Computing > Programming

C: read() and write().

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Who uses read(), write(), open() & close()  functions in C?

Do you:

a) check for EINTR and retry?

b) check for things like short writes, and call write() again?

I do both of these, but some people don't believe it is needed, and some wave it away saying they use and trust SA_RESTART)...

Never done any of those checks. I just fail on any error. Never had a single problem with that.

Nominal Animal:

--- Quote from: hamster_nz on March 16, 2021, 11:07:51 pm ---a) check for EINTR and retry?

--- End quote ---
Depends on whether I'm using timeout (a signal delivered to an userspace handler installed without SA_RESTART).

--- Quote from: hamster_nz on March 16, 2021, 11:07:51 pm ---b) check for things like short writes, and call write() again?

--- End quote ---
Always.  (Well, there are a couple of exceptions, but those involve specific types of file descriptors with Linux-specific guarantees/semantics.)

For me, this is just the bare minimum, because otherwise you could be losing or garbling data and not know it.  "Never had a problem" is just an indication you don't care, and it never bit you bad enough for you to notice.

The things I've had to argue with people are checking the return value of close() for a delayed write error (or some other kernel-internal filesystem errors); and whether it makes sense to check for malloc()/calloc()/mmap() failures, or just let the process die from segment violation when it dereferences a NULL pointer.  (The latter especially on systems with memory overcommit.)

The purpose for me is that the data my code deals with is important to the user.  If the kernel reports there was something iffy, suspicious, or just abnormal, I believe my ethical responsibility as a software developer is to let the user know about it.  Silently garbling data is evil.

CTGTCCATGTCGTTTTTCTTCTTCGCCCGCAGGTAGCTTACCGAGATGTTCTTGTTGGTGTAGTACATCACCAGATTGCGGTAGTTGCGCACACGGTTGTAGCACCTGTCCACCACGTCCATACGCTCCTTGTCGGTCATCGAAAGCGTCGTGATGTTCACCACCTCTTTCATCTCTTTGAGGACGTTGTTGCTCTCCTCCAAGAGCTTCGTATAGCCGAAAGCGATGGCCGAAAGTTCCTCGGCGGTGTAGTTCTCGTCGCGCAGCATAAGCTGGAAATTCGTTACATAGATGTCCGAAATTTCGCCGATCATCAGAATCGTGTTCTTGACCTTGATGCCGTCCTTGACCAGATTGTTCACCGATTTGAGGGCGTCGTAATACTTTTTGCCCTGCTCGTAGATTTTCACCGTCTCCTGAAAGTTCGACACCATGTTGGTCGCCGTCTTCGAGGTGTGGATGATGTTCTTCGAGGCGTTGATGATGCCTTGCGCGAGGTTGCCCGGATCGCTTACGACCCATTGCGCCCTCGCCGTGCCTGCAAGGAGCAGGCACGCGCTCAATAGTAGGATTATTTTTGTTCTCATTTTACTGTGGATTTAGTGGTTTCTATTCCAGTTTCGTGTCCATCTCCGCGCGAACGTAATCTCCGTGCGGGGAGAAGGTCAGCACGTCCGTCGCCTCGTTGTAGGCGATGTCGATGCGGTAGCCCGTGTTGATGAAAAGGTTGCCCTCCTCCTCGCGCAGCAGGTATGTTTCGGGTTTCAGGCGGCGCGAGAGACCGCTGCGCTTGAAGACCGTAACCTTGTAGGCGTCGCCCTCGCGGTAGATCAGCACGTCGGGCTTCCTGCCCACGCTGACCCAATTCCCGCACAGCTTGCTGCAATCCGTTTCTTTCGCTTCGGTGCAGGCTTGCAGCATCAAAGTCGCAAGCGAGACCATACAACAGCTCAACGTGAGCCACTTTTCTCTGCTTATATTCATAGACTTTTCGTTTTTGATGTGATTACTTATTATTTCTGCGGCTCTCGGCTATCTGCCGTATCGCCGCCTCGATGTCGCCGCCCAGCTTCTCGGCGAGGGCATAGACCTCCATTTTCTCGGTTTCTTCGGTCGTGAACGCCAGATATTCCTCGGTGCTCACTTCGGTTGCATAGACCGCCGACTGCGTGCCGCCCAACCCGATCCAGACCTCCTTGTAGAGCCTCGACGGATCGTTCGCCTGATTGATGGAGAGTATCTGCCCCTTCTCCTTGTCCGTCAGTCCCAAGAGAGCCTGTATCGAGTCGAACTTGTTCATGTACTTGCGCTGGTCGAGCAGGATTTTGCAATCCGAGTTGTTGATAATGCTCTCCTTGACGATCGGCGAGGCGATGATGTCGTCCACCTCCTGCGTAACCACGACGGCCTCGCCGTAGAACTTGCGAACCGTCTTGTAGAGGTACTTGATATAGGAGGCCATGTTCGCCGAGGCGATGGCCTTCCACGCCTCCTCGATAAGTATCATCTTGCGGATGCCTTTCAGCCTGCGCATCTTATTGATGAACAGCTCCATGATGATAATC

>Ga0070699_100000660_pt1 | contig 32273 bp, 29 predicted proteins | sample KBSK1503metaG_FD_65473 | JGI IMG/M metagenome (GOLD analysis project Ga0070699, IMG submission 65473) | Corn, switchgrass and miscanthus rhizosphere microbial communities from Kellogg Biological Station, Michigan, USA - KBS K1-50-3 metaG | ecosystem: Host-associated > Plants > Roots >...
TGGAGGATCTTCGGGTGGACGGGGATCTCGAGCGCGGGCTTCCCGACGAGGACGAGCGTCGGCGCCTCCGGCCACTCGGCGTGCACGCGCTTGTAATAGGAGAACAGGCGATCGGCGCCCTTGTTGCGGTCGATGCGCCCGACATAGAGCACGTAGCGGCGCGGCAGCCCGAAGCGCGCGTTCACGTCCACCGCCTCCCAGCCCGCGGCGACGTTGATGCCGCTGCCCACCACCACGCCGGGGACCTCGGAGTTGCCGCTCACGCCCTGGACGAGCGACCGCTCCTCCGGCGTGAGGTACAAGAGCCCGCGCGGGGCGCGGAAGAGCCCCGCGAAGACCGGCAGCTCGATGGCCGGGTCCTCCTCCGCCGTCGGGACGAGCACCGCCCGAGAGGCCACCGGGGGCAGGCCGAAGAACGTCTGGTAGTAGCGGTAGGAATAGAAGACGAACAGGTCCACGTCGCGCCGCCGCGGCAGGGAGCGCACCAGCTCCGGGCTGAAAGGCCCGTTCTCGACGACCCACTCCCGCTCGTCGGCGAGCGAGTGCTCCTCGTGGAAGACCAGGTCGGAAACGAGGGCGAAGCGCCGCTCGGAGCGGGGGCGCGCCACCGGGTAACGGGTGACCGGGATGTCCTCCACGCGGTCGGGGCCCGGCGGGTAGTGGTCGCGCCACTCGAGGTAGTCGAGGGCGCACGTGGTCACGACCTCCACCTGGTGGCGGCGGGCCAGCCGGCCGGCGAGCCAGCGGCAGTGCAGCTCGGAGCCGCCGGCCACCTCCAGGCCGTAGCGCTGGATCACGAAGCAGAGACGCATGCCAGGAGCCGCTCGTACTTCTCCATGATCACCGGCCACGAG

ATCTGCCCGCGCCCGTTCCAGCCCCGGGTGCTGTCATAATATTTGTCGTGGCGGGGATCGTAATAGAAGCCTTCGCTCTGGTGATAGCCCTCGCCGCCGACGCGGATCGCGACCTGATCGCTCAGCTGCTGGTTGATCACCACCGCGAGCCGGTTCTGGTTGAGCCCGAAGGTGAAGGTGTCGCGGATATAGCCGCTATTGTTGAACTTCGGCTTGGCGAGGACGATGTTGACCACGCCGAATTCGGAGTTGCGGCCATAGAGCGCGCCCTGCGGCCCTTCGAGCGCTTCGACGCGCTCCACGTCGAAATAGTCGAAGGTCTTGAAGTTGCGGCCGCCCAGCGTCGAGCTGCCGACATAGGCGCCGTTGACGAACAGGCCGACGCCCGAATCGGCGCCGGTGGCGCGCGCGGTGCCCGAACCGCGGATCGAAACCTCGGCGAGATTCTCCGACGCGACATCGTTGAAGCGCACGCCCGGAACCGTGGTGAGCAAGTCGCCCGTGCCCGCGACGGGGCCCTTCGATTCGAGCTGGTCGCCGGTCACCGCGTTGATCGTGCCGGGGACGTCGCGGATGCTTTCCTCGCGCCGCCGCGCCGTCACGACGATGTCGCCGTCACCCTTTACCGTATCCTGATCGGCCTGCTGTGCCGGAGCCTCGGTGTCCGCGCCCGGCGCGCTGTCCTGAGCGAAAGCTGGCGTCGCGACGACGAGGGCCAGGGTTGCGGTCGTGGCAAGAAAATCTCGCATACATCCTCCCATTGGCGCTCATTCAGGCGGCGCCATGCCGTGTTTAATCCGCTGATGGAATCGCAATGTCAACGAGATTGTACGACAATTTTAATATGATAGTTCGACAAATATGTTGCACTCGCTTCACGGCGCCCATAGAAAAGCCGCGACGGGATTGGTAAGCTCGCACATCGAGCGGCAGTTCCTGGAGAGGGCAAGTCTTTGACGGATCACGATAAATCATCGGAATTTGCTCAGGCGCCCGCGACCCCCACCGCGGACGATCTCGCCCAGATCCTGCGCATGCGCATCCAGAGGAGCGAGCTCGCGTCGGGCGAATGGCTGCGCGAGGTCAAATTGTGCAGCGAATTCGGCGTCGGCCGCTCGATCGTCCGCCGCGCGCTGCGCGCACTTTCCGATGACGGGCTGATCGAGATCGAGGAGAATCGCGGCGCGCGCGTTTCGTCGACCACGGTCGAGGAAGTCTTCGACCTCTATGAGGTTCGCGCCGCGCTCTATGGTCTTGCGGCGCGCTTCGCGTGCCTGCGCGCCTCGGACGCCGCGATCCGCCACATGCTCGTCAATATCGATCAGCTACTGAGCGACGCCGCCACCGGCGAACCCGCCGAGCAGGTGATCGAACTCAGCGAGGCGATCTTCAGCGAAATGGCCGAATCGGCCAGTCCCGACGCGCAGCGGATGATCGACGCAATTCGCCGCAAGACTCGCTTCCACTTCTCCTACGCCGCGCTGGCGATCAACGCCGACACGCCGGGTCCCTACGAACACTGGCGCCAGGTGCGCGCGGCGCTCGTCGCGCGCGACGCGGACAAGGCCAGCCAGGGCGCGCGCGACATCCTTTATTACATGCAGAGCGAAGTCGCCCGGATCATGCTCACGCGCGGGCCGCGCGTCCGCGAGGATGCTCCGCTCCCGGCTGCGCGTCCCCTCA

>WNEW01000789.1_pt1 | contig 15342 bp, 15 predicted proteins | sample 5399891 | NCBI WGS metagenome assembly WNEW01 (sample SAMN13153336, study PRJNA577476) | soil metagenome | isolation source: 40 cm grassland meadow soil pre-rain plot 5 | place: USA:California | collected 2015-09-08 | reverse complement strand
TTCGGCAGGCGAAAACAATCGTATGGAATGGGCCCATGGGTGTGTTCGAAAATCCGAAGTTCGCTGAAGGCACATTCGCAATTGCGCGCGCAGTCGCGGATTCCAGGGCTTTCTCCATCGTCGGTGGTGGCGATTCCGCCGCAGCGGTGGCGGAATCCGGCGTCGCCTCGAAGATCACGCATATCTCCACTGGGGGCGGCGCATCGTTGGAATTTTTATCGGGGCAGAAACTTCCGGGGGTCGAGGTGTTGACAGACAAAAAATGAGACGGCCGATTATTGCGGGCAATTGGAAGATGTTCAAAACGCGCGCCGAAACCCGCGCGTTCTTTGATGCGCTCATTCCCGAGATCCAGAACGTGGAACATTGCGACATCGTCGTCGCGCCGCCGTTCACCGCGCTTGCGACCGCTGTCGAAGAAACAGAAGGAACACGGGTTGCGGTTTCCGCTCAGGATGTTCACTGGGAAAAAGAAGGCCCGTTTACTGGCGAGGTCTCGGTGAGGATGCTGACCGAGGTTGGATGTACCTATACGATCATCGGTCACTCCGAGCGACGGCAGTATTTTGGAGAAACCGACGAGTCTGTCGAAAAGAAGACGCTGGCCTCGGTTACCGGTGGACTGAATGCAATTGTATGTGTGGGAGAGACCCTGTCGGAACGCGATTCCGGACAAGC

I openly admit this is rather "paranoid" (non-trusting) approach, but this is the way I do my job.  More than once have my programs been the first indication of malfunctioning hardware (although that usually leads to claims my "code is buggy, because everything else works fine" – except that on more careful checking, some data has already been garbled).  Others do it differently.

Smart people do it the way their employer pays them to do it.

Well to check for errors you have to check for a short write. An error that occurs after writing at least one byte will cause a short write.

Whether you have to worry about EINTR or short writes caused by interrupted system calls depends on your application.  If you are writing a library that might be used in a larger program or you don't have control over signal usage or you know you are using signal handlers without SA_RESTART then you need to be prepared for that.

In linux at least, ordinary file writes are not interruptible so if you know you are accessing an ordinary file then short write == error and you don't have to worry about signals. Also, writes to pipes less than the pipe buffer size are guaranteed to be atomic.  Therefore you will never get a short write only an error with no bytes written or success.

Just to clarify my point. I don't just ignore status codes or short writes. I put asserts on that stuff and let the program fail with a meaningful message. Once it does, I have a good reason to investigate and add the handling into the code.

There are so many ancient error codes and behaviors that no longer happen on modern OSes. You will go crazy for no reason trying to handle all that.

Same with malloc(). I never "handle" NULL result. I just assert.


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